Turkey protests: Union to start two-day strike
One of Turkey's big trade union groups is staging a two-day strike to support continuing anti-government protests in a number of cities.
The left-wing Kesk trade union confederation, representing some 240,000 workers, accused the government of committing "state terror".
Protests and clashes with police continued into the night on Monday.
A second death in the protests has been confirmed by the governor's office in the southern city of Antakya.
Abdullah Comert, 22, a member of the youth wing of the opposition Republican People's Party, was "seriously wounded... after gunfire from an unidentified person," the governor's office said, adding that he died later in hospital.
Earlier, the Turkish Doctors' Union said 20-year-old Mehmet Ayvalitas was hit by a car on Sunday which ignored warnings to stop and ploughed into a crowd of protesters in the Mayis district of Istanbul.
Prime Minister Recep Tayyip Erdogan went ahead with a trip to Morocco and insisted the situation was improving.
The strike, which will last for two days from 12:00 on Tuesday (09:00 GMT), is expected to affect schools and universities along with government offices.
In a statement, Kesk said: "The state terror implemented against entirely peaceful protests is continuing in a way that threatens civilians' life safety."
The confederation, representing 11 unions, accused the government of undermining democracy.
Mr Erdogan remained defiant on Monday in the face of continuing violence, dismissing any suggestion of a "Turkish Spring".
In a televised news conference he said: "The main opposition party CHP has provoked my innocent citizens. Those who make news [and] call these events the Turkish Spring do not know Turkey."
After arriving in Morocco, he insisted the situation was "calming down".
The latest wave of protests against the government has highlighted the rift between Prime Minister Erdogan and President Gul.
While Mr Erdogan is accused of "polarising rhetoric", Mr Gul is considered more conciliatory.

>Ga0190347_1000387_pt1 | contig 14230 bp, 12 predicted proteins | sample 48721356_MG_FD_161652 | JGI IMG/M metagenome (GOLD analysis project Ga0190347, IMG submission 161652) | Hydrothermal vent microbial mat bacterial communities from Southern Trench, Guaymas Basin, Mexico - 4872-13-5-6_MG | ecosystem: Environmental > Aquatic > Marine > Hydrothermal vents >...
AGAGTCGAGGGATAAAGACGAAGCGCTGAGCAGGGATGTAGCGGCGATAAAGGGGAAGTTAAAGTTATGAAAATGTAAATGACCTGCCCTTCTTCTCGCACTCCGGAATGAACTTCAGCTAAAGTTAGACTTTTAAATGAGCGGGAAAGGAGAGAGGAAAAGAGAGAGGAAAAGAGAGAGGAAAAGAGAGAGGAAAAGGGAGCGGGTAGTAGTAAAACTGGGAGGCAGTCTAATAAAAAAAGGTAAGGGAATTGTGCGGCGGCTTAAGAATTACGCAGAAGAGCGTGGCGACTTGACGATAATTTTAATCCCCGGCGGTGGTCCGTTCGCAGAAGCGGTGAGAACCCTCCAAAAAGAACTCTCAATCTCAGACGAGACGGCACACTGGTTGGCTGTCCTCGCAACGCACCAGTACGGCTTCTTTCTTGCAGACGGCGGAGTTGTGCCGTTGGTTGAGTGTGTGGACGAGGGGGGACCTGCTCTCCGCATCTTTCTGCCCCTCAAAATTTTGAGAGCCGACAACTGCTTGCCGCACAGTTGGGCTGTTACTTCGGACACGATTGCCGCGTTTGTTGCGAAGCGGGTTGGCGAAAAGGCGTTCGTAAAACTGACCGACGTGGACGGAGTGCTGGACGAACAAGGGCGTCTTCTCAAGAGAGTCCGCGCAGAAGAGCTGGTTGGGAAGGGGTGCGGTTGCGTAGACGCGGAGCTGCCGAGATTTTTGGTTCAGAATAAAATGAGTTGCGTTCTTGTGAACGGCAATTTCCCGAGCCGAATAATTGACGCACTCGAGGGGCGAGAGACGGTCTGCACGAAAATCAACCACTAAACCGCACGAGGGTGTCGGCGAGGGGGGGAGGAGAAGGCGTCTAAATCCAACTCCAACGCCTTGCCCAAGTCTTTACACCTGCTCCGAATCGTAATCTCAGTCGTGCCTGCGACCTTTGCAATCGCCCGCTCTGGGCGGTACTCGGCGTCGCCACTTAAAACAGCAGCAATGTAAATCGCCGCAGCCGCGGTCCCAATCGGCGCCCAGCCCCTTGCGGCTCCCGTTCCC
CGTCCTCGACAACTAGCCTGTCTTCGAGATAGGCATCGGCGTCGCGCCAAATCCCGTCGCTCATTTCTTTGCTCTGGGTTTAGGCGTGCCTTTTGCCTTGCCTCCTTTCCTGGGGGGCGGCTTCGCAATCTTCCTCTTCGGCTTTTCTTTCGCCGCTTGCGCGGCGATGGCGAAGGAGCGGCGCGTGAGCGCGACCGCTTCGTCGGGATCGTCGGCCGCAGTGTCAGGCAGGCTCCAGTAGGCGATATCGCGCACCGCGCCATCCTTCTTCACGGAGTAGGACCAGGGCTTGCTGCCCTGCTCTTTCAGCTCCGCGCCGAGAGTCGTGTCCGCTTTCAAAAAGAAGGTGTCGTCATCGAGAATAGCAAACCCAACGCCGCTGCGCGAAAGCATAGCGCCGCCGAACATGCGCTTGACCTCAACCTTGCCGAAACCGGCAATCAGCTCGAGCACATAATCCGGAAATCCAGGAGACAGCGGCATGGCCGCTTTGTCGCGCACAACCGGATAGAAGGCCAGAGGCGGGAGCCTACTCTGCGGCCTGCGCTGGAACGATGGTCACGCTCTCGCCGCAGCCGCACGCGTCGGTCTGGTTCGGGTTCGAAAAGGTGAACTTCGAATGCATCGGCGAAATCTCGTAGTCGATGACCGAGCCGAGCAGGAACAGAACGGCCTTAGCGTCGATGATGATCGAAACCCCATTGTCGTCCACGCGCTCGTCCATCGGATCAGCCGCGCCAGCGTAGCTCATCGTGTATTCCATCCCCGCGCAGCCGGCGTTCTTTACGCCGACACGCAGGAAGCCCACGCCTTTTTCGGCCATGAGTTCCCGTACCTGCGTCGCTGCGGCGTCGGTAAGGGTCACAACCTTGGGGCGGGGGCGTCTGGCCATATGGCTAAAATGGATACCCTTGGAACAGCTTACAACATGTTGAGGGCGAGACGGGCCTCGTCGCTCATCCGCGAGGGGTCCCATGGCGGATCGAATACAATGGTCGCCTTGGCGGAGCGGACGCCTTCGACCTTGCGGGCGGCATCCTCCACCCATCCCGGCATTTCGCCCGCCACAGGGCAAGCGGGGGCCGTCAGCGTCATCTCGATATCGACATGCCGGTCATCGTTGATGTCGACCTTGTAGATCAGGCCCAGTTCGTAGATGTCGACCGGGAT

Turkey's parliamentary system gives the president a ceremonial role leaving the prime minister with executive power.
With presidential elections looming, these two former allies differ in their perceptions of the presidential system.
Mr Erdogan wants to implement a presidential system similar to that of the US. Though he has not declared it openly yet, all the signs indicate he wants to become head of state.
However, Mr Gul wants to remain in post.
In the 2002 parliamentary elections, Mr Erdogan could not run because of a political ban and the government was formed under the short-lived leadership of Mr Gul.
After less than a year in power, Mr Gul passed the premiership to Mr Erdogan in March 2003 and reverted to being foreign minister.
It was a sign of the close alliance between them which now seems to be fading. And recent disturbances in Turkey look set to sharpen the rivalry.
"On my return from this visit, the problems will be solved," he told reporters.
In contrast, President Abdullah Gul, adopted a more conciliatory tone, defending the right to protest while urging calm.
"If there are different opinions, different situations, different points of view and dissent, there is nothing more natural that being able to voice those differences," he was quoted as saying by the Anatolia news agency.More clashes